US 4738136 A
An improved drive post and dog arrangement for transferring the motion of the piston in an oscillating piston meter from the piston to the exterior of the measuring chamber whereby the noise produced by repeated disengagement and re-engagement of the drive post and dog is reduced.
1. A liquid meter comprised of a casing containing a flow responsive element responsive to the flow of liquid through said meter, a drive coupling within said casing comprised of a drive post mounted for movement concomitant with said flow responsive element and having a convex contact surface, and a driven element mounted for rotation within said casing and having a concave contact surface adapted to be engaged by the contact surface of said drive post, the contact surface of said driven element having an arc of curvature which is essentially complementary to the arc of curvature of the contact surface of said drive post to provide a substantial area of contact between said drive post and said drive element.
2. The meter defined in claim 1 in which the drive post has a cylindrical shape and the contact area of said driven element is shaped to conform substantially to the shape of said drive post.
3. The meter defined in claim 1 together with a register mechanism and further coupling means to couple said driven element with said register mechanism.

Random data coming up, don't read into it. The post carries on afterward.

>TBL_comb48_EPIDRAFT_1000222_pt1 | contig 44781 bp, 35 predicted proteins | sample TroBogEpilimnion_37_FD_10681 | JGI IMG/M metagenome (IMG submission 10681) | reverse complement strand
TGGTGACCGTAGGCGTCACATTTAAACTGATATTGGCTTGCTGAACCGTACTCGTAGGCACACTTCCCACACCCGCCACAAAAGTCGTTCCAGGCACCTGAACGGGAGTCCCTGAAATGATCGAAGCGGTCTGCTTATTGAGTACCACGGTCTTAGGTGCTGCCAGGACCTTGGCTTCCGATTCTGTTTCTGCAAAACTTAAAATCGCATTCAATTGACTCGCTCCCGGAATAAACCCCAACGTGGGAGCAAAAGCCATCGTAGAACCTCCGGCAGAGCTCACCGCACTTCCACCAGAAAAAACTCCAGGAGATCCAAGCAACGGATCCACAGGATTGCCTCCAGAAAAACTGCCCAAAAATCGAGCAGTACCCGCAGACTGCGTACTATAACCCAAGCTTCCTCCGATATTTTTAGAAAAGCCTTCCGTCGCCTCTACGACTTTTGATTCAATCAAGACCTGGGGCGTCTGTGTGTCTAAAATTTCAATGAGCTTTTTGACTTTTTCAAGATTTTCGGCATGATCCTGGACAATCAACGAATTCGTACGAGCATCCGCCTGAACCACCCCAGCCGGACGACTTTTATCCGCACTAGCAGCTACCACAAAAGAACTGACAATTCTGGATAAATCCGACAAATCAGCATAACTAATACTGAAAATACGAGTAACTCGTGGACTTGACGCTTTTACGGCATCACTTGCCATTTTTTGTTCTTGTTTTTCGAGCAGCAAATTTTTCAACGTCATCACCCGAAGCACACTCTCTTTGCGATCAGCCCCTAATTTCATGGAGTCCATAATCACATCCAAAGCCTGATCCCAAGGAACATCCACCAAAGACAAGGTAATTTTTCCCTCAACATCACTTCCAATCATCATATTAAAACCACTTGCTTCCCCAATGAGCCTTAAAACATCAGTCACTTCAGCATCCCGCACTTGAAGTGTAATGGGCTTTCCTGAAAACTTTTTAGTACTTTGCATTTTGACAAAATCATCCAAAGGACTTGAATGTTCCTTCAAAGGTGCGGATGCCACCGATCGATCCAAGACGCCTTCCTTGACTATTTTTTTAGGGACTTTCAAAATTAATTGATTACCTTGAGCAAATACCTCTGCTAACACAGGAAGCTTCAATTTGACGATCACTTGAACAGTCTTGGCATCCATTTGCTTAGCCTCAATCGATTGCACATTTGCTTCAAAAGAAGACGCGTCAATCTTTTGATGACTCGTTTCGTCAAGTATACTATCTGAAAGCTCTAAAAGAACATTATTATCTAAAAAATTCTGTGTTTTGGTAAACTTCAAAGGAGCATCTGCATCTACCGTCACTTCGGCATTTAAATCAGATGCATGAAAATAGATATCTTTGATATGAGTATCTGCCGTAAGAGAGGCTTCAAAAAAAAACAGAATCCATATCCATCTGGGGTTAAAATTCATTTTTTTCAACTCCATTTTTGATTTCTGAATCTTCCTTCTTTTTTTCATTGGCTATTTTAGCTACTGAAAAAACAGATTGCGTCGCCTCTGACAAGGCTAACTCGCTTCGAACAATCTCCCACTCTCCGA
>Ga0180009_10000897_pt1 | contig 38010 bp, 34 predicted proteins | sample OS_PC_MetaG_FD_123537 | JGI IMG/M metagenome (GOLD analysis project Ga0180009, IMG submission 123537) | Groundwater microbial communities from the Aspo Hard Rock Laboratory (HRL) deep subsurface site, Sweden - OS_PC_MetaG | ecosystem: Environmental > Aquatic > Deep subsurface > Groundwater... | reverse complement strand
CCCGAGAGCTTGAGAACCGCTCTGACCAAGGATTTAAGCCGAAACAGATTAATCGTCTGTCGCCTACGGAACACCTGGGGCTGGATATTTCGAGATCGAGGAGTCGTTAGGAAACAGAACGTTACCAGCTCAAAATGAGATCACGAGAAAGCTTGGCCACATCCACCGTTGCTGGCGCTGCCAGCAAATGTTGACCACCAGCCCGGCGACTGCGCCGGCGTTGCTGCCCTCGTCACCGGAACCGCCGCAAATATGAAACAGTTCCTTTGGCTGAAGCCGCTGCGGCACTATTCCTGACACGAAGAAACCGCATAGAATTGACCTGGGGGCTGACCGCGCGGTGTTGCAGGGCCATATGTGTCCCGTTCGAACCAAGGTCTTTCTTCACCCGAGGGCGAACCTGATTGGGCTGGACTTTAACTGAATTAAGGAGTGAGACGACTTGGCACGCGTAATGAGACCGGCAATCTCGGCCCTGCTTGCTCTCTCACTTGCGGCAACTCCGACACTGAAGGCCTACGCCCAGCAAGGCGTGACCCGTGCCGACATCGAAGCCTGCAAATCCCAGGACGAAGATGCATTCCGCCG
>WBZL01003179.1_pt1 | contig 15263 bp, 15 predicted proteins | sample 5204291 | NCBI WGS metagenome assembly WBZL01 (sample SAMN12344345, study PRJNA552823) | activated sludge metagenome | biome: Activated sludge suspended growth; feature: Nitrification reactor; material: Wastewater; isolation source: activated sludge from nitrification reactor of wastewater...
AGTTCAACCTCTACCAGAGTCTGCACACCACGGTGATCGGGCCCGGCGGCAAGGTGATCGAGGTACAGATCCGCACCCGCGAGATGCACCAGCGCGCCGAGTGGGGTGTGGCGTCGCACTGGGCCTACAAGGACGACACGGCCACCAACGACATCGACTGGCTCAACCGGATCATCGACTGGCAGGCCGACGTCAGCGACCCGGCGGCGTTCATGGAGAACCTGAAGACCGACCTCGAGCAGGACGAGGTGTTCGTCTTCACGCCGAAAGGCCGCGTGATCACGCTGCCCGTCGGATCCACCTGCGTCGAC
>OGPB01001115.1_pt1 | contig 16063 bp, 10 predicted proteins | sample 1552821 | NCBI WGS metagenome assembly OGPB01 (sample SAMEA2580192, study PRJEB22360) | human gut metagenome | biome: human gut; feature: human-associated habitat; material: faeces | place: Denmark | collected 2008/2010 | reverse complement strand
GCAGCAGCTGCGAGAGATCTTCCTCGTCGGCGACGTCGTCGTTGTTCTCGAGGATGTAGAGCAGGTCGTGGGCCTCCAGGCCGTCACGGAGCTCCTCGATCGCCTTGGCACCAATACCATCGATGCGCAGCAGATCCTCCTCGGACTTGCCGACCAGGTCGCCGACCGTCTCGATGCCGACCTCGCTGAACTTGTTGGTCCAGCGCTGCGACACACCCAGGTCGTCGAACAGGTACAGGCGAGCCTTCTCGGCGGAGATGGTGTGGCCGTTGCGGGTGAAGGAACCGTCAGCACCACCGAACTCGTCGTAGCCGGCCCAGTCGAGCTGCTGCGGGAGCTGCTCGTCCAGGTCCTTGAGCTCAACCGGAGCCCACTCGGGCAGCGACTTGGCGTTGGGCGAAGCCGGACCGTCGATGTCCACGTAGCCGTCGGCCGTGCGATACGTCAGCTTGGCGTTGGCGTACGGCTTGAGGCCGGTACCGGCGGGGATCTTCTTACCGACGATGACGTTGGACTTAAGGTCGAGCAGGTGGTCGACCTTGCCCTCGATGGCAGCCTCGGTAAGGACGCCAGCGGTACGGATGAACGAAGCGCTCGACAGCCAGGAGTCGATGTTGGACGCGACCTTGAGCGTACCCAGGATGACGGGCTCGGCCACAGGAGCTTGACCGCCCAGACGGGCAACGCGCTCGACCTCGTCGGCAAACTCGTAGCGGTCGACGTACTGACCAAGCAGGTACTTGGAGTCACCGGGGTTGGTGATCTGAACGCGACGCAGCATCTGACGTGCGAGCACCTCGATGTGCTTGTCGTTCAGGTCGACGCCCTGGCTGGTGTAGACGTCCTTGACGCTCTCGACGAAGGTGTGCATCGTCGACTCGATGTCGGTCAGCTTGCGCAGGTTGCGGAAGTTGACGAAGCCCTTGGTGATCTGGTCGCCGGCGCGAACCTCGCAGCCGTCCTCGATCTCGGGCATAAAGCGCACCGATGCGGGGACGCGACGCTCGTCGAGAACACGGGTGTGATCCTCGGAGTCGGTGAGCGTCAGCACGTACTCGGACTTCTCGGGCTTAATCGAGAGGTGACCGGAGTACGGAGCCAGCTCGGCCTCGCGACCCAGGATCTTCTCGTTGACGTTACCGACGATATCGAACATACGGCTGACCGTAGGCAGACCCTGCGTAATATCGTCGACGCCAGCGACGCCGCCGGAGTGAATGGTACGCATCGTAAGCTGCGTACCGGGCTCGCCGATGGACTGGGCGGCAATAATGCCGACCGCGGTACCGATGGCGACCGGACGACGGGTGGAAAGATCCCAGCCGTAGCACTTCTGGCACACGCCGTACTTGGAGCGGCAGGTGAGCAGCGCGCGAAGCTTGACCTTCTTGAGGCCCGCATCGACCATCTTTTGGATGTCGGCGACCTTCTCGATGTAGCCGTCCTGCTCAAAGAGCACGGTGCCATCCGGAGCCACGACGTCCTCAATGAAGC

4. A liquid meter comprised of a casing containing a flow responsive element responsive to the flow of liquid through the meter, a drive coupling within said casing comprised of a drive means movable concomitantly with said flow responsive element, said drive means having a first contact surface, and a driven means mounted within said casing and having a second contact surface adapted to be engaged by said drive means first contact surface, said first and second contact surfaces being configured to provide substantial areal contact therebetween and to require a quantity of water to be removed gradually from between said contact surfaces as they approach each other, respectively, and cushion the force of contact therebetween.
This application is a continuation of application Ser. No. 830,043, filed 2/18/86, which is a continuation of application Ser. No. 584,040 filed 2/27/84, both now abandoned.
1. Field of the Invention
This invention relates to liquid meters, and in particular, to the means whereby the motion of the flow responsive element is transferred from the moving element to the register.
2. Description of the Prior Art